V-Nam Cafe
20 1st Ave. (between 1st and 2nd St.)
New York, NY 10003
(212) 780-6020

Richmond Travels: Vietnam Comes to Richmond at Mekong Restaurant

Mekong - storefront

The Mekong Delta is far, far away in Vietnam, which is why it was so surprising to see a piece of it in Richmond, one of the most Southern of cities. And in an unassuming strip mall of all places. But don’t be put off by the modest facade. Inside, Mekong Restaurant is serving some delicious Vietnamese cuisine this side of the Mason-Dixon line.

You can’t be a Vietnamese restaurant in the South without a bit of an identity crisis, and I mean that in a good way. The flavors have been slightly adapted for a Western palate, and the setting is certainly not traditionally Vietnamese. For starters, nearly half of the restaurant is devoted to Mekong’s impressive beer selection. Just how impressive is this collection? It was rated the top “Great American Beer Bar” on’s list. The last time I checked, beer wasn’t exactly a burgeoning industry in Vietnam. But I like this bicultural quirk, because it gives Mekong a lot of character and sets a lively, laid-back tone at the restaurant. The bartender is pretty generous with letting you sample the beers, and there’s so much to sample! 

Like good Asians, we ordered a bunch of food to share family-style–the house special soft shell crabs, the grilled pork chop, the mixed-meat DIY summer roll platter aka “do nuong dac biet” and the sauteed Chinese bitter broccoli and mushrooms.

Mekong - soft shell crab special
house special soft shell crabs

The soft shell crabs were phenomenal. They were some of the biggest ones I’ve ever had, and the meat in them was substantial. You know how sometimes soft shell crabs are tiny and fried to a crisp, so you feel like you’re just eating a piece of tempura? Not the case here. I could tear apart the crabs and see the flakes of flavorful white meat spilling out. The batter was light and subtle, and the sweet glaze with which they were served was a perfect accompaniment.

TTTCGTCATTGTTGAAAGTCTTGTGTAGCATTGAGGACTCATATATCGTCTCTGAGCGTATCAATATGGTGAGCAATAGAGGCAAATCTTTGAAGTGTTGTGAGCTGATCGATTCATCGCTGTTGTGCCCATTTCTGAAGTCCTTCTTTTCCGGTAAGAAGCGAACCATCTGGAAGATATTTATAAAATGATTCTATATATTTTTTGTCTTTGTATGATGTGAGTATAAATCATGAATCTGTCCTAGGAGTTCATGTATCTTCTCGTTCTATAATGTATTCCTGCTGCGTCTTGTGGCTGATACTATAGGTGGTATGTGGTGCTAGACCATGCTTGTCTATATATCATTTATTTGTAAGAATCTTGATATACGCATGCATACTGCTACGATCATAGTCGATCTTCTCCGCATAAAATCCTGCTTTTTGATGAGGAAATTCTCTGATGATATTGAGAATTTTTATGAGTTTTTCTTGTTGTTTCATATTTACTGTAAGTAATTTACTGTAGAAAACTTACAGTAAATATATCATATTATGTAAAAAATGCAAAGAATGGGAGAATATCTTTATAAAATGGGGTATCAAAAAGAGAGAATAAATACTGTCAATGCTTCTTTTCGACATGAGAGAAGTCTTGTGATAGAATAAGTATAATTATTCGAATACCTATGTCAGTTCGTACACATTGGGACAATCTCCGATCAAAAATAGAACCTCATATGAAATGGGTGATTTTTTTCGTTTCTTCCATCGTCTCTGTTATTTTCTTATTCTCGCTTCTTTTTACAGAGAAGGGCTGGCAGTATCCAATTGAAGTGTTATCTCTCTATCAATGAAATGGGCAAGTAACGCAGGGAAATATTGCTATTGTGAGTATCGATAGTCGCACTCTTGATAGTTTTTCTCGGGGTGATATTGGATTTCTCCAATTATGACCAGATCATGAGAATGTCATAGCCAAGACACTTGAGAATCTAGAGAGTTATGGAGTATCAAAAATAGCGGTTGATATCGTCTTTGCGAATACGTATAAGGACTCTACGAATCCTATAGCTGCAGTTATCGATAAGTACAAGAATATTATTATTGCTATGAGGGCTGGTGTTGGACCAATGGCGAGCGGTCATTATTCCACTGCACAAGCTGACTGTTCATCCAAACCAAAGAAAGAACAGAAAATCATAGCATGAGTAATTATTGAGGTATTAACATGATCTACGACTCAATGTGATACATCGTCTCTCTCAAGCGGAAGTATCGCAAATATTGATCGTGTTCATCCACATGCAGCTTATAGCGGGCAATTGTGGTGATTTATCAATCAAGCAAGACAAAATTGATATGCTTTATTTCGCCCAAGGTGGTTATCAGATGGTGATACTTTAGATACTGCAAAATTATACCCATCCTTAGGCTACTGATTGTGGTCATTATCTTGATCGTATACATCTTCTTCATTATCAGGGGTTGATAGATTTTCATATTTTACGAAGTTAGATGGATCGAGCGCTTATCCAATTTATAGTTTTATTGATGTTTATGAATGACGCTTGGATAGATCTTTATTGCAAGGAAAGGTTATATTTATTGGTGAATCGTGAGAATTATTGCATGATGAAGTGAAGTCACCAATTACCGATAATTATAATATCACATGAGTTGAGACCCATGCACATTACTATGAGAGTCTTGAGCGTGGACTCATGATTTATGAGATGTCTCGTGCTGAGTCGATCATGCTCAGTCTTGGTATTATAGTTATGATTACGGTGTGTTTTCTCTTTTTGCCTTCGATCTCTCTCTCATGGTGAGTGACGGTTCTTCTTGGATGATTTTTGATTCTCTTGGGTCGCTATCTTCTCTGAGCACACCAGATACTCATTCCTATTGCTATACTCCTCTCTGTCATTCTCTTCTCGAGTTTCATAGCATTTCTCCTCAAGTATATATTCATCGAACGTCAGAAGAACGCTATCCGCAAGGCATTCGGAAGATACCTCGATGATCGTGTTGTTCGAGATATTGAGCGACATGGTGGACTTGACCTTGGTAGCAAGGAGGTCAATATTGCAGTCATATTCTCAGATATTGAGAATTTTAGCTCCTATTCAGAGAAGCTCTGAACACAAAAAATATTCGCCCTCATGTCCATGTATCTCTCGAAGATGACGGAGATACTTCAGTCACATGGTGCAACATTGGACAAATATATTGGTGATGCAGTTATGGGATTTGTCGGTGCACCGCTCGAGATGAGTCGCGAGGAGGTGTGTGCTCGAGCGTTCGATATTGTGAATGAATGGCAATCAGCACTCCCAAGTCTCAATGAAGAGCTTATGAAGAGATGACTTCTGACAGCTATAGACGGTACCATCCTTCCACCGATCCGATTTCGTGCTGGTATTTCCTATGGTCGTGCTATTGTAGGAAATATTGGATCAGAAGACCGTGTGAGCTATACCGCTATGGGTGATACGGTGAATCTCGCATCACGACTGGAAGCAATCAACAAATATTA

Mekong - grilled shrimp beef chicken and pork
Do Nuong Dac Biet – shrimp, beef, chicken and pork summer roll platter

The make-your-own summer roll platter came out with four different proteins–grilled shrimp, beef, chicken and pork–as well as vermicelli noodles, carrots, cucumbers, basil leaves and cilantro. They also came with a supply of rice paper wrappers, which could be replenished upon request. The next time around I’ll probably skip this and order ready-made spring rolls, since I generally suck at making my own. 

grilled pork chops
grilled pork chops

sauteed Chinese bitter broccoli and mushrooms
sauteed Chinese bitter broccoli and mushrooms

The grilled pork chops were marinaded in that unmistakably Vietnamese blend of sugar and fish sauce. The juicy and sweet pork meat was tender, and the fried egg on top was a nice Western touch. The sauteed Chinese bitter broccoli was unexpectedly one of my favorite dishes. I’m biased towards stir-fried Chinese veggies in general, but these retained a nice crispness and the garlic sauce went very well with the broccoli.

It was sad to pack our bags and leave Richmond, because New York unfortunately is not home to a lot of great Vietnamese restaurants. Maybe I have to venture out to Queens or somewhere. But perhaps another Duke Dudes reunion next year might bring me back to the Mekong of the South!

Mekong Restaurant
6004 West Broad Street
Henrico, VA 23230
(804) 288-8929